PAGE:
On April 14, 2020 President Clayton Spencer announced that the College would institute two ad-hoc committees as part of its larger institutional response to COVID-19. These committees include a Fall Planning committee, co-chaired by Associate Professor of Politics Senam Aslan and Vice President for Campus Life and Dean of Students Josh McIntosh; as well as a Finance committee, co-chaired by Professor of Psychology Amy Douglass and Vice President for Finance & Administration and Treasurer, Geoffrey. Both committees are comprised entirely of faculty and staff, a decision that has aroused some criticism, particularly as both of Bowdoin College’s ad-hoc committees include one student.
On The Bates Student Instagram page, we conducted a poll asking respondents whether the ad-hoc committees should include students. Out of 249 respondents, 93% voted in favor of including students on the committees. We also published some anonymous responses to the poll, where individuals argued both for and against the inclusion of students. One student remarked that students ought to be included because “I never consented to online college for $70k a year,” while another individual disagreed, positing that “college students fail to grasp the severity of the situation at hand.”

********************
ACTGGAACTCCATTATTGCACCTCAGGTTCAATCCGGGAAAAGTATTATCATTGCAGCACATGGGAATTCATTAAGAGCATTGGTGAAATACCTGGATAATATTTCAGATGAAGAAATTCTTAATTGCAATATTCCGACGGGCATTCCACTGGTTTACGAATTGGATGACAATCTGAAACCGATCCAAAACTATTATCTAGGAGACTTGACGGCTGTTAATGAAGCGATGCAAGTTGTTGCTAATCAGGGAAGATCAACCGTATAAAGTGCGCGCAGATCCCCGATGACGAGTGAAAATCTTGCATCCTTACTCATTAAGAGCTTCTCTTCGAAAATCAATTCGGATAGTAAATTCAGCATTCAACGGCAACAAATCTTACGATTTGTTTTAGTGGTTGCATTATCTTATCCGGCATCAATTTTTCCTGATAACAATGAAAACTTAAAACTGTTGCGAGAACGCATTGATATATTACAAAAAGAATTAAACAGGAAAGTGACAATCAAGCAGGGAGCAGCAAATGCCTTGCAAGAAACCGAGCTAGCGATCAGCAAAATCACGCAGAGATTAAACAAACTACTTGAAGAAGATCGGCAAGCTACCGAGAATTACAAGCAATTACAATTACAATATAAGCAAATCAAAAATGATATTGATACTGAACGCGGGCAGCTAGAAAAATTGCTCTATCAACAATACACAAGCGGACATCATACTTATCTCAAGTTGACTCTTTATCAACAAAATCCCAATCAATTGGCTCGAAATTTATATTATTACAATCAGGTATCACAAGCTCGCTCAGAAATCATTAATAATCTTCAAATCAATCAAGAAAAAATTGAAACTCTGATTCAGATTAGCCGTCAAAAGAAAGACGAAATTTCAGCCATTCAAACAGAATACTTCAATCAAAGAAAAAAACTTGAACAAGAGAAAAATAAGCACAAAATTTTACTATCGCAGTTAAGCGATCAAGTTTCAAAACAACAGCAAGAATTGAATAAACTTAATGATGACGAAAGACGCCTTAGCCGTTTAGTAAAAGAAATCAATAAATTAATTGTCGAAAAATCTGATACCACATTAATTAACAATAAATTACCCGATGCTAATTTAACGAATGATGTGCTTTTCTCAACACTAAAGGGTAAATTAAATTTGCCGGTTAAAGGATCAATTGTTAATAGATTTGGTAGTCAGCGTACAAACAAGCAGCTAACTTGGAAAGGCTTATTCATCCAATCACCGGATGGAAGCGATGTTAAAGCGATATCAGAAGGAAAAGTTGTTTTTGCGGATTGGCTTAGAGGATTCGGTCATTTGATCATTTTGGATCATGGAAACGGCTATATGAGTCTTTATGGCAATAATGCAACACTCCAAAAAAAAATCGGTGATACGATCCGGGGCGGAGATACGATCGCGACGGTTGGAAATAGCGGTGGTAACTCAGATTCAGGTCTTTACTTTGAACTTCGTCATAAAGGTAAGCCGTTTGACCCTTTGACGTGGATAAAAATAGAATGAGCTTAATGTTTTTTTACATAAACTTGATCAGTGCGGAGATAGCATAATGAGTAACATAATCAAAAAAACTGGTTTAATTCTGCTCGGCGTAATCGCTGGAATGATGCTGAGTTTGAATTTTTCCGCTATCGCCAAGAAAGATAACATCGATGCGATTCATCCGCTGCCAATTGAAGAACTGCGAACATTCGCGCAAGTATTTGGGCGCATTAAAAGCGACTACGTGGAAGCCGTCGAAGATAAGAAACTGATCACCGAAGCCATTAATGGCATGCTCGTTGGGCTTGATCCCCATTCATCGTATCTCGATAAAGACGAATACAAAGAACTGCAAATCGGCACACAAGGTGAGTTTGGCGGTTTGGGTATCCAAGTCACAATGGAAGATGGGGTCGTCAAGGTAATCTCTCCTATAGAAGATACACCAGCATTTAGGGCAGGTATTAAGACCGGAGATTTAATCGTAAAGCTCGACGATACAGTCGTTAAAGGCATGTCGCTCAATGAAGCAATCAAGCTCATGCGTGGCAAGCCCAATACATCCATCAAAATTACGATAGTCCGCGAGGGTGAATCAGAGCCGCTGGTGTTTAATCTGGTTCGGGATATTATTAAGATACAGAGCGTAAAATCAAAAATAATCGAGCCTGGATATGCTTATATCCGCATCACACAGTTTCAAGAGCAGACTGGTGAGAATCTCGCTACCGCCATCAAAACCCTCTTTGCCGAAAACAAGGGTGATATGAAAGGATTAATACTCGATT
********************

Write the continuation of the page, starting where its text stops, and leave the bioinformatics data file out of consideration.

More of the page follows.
I spoke with Vice President elect, soon to be Co-President elect, Lebanos Mengistu ’21, who has been communicating with the administration to encourage the inclusion of students into the committees.
“It is essential,” started Mengistu, “that we have students on the fall planning ad-hoc committee because the decision that is made in that committee has an impact on all students. What makes Bates the great community it is are its students. With that said, it is imperative that student voices are heard and valued, now and in the future.”
Conversely, Roy Mathews ’21 saw potential for the inclusion of students to be problematic.” I don’t understand the lack of understanding amongst some students. People on these committees are fighting to save not just their jobs, but the entire schools finances. It is not all about you. Bowdoin, Middlebury, and Williams have [much more money] for their students to play with. We at Bates do not have that luxury because we don’t have that much money. Let the committee members do their jobs.”
The future of the fall semester at Bates remains uncertain. As reported by The Sun Journal, a survey by the Association of American Colleges and Universities elucidated that over a third of college presidents “anticipate they may have to continue to rely on remote learning through the entire 2020-21 academic year. More than half are eyeing layoffs and budget cuts in the wake of shrinking revenue.”
While Bates did receive $953,516 in federal aid through the Coronavirus Aid, Relief, and Economic Securities (CARES) act, the financial implications of another remote semester or academic year would be sweeping. Some students in our anonymous question poll indicated they may not be willing to pay full tuition if Bates doesn’t return in person in the fall.